Submitted to: Atmospheric Environment
Publication Type: Peer Reviewed Journal
Publication Acceptance Date: 2/27/2003
Publication Date: 5/5/2003
Citation: ROADMAN, M.J., SCUDLARK, J.R., MEISINGER, J.J., ULLMAN, W.J. VALIDATION OF OGAWA PASSIVE SAMPLERS FOR THE DETERMINATION OF GASEOUS AMMONIA CONCENTRATIONS IN AGRICULTURAL SETTINGS. ATMOSPHERIC ENVIRONMENT. 2003. Interpretive Summary: Ammonia emissions from animal agriculture are a concern to scientists, agriculture advisors, and regulatory agencies. We evaluated a low-cost passive ammonia sampler in a wide range of agricultural settings and compared it to traditional samplers. The passive sampler requires no power and uses acid-coated filter discs to trap ammonia after the ammonia has diffused across a known distance. Results show that the Ogawa sampler can successfully estimate gaseous ammonia concentrations over a wide range of concentrations and conditions, varying from low-level ambient concentrations in natural environments to very high concentrations inside poultry houses. The large operating range is achieved by adjusting the exposure time from 5 minutes to 14 days and assuring that quantifiable amounts of ammonia are trapped. Reproducibility averaged +/- 10% over the range of conditions tested. Ammonia concentrations and ventilation rates were monitored in and around a broiler house and the data summarized into an ammonia emission estimate of 19 +/- 3g of ammonia nitrogen per chicken over a six week grow-out cycle, a value consistent with other published results. The Ogawa samplers, because of their ease of deployment, wide operational range, and low cost could provide a basis for monitoring ammonia management practices in agriculture. Improving ammonia management in broiler production could result in economic benefits for the farmer and environmental benefits for the conservationists.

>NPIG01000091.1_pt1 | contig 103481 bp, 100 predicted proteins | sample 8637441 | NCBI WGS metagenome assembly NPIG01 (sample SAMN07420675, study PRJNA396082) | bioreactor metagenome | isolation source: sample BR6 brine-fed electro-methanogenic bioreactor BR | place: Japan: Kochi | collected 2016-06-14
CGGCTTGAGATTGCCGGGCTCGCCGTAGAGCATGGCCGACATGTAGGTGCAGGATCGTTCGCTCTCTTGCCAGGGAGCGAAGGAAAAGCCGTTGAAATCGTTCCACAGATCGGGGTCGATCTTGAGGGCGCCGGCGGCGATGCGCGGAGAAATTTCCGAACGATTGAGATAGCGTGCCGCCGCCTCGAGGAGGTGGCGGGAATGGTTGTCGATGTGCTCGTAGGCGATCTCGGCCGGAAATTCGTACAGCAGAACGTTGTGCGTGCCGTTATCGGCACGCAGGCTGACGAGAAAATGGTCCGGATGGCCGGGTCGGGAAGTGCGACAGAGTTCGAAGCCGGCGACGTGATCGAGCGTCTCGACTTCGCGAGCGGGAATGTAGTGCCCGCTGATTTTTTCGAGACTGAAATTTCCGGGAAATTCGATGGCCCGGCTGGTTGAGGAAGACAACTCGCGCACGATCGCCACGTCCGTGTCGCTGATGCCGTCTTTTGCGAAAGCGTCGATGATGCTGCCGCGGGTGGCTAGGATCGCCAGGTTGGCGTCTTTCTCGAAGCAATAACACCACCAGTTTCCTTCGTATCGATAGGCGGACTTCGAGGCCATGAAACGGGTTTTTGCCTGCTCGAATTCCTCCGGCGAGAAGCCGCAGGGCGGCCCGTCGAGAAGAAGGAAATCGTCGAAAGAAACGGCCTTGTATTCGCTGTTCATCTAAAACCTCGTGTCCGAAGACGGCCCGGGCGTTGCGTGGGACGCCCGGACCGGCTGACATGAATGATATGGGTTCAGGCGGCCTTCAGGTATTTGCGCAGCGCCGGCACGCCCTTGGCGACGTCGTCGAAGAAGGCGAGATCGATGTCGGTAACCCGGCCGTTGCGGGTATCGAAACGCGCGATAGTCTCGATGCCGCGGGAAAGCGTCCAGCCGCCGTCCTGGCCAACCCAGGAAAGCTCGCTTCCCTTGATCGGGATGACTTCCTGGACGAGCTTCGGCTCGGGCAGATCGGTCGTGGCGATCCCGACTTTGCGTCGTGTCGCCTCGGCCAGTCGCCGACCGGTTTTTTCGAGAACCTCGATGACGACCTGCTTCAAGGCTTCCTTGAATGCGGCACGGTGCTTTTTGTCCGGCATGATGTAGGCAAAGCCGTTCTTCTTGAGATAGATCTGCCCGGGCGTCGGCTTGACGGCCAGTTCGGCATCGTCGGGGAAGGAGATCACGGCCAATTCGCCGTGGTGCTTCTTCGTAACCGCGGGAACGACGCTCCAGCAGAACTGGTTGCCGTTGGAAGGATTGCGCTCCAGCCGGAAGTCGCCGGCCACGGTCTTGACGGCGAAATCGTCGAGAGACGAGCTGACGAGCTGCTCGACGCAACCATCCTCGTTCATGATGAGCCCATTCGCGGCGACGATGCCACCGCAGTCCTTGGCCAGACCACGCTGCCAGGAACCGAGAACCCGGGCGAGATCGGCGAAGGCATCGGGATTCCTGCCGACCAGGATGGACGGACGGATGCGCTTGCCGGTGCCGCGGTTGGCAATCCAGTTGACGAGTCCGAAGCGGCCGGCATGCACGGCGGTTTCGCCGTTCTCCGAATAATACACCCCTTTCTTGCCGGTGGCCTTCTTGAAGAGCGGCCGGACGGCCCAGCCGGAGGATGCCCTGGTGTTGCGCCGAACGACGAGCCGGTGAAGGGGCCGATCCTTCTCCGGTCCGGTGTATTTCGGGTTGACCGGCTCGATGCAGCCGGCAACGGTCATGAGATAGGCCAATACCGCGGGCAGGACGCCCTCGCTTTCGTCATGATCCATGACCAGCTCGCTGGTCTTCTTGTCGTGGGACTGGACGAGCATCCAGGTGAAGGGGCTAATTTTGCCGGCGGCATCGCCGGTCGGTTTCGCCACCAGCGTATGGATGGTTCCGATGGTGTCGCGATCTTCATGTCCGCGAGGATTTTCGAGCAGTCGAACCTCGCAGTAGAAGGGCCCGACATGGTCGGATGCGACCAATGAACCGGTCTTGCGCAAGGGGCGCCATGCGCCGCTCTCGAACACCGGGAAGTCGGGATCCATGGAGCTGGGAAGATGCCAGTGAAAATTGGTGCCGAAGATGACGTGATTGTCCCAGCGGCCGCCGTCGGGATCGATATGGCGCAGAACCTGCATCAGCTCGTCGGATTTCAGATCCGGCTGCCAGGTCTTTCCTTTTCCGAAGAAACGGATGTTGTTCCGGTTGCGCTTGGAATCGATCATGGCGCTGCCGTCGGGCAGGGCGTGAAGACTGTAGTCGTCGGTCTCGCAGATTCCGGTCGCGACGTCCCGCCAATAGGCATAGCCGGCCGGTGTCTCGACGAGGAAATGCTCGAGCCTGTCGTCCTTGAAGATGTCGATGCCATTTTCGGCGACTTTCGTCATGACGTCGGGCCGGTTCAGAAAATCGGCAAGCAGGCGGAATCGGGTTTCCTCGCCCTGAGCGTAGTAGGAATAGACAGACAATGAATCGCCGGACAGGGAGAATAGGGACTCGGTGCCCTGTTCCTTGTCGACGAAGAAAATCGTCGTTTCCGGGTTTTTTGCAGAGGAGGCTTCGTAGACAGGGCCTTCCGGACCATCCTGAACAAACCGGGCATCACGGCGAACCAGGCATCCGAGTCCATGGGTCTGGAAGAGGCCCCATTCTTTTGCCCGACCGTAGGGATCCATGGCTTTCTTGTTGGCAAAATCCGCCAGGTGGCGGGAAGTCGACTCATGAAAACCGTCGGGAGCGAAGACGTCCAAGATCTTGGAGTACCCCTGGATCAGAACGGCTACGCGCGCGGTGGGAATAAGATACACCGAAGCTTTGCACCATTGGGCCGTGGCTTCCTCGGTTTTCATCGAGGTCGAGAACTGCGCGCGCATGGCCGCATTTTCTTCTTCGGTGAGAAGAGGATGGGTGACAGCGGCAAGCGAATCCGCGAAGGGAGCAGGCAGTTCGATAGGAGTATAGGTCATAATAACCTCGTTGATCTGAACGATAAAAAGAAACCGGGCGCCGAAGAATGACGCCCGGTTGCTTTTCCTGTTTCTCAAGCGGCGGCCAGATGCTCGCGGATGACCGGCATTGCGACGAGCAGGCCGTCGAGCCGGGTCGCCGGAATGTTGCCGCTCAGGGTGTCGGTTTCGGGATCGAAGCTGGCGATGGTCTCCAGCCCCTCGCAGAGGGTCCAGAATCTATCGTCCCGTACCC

Technical Abstract: The Ogawa passive sampler (Ogawa USA, Pompano Beach, Florida) is a useful tool for monitoring atmospheric ammonia (NH3(g)) concentrations and assessing the effects of agricultural waste management practices on NH3(g) emissions. The Ogawa sampler, employing filter-discs impregnated with citric acid to trap NH3(g), was used to determine NH3(g) concentrations in a variety of settings within a poultry-producing region in southern Delaware. A wide range of NH3(g) concentrations can be monitored by varying the sampler exposure time, provided that no more than 10 ug of NH3-N are adsorbed on the acid-coated filters. Concentrations less than 1 ug NH3-N m-3 can be detected using long deployments (e.g. 14 days), while concentrations as great as 10 mg NH3-N m-3 may be determined with very short (e.g. 5 min) deployments. Reproducibility averaged 10% over the range of concentrations studied and the results of passive determinations of NH3(g) were indistinguishable from determinations using dilute-acid gas scrubbers. Background levels of NH3(g) at a non-agricultural site in southern Delaware were typically < 1 ug NH3-N m-3. The air entering a chicken house was 10 ug NH3-N m-3, reflecting the background levels in agricultural settings in this region. Within the house, concentrations < 8.5 mg NH3-N m-3 were observed, reflecting the high rates of NH3(g) emission from chicken excreta. Using measured NH3(g) concentrations and poultry-house ventilation rates, we estimate that each broiler grown to production size over 6 weeks contributes approximately 19 + 3 g of NH3-N to the atmosphere, a value consistent with other published values.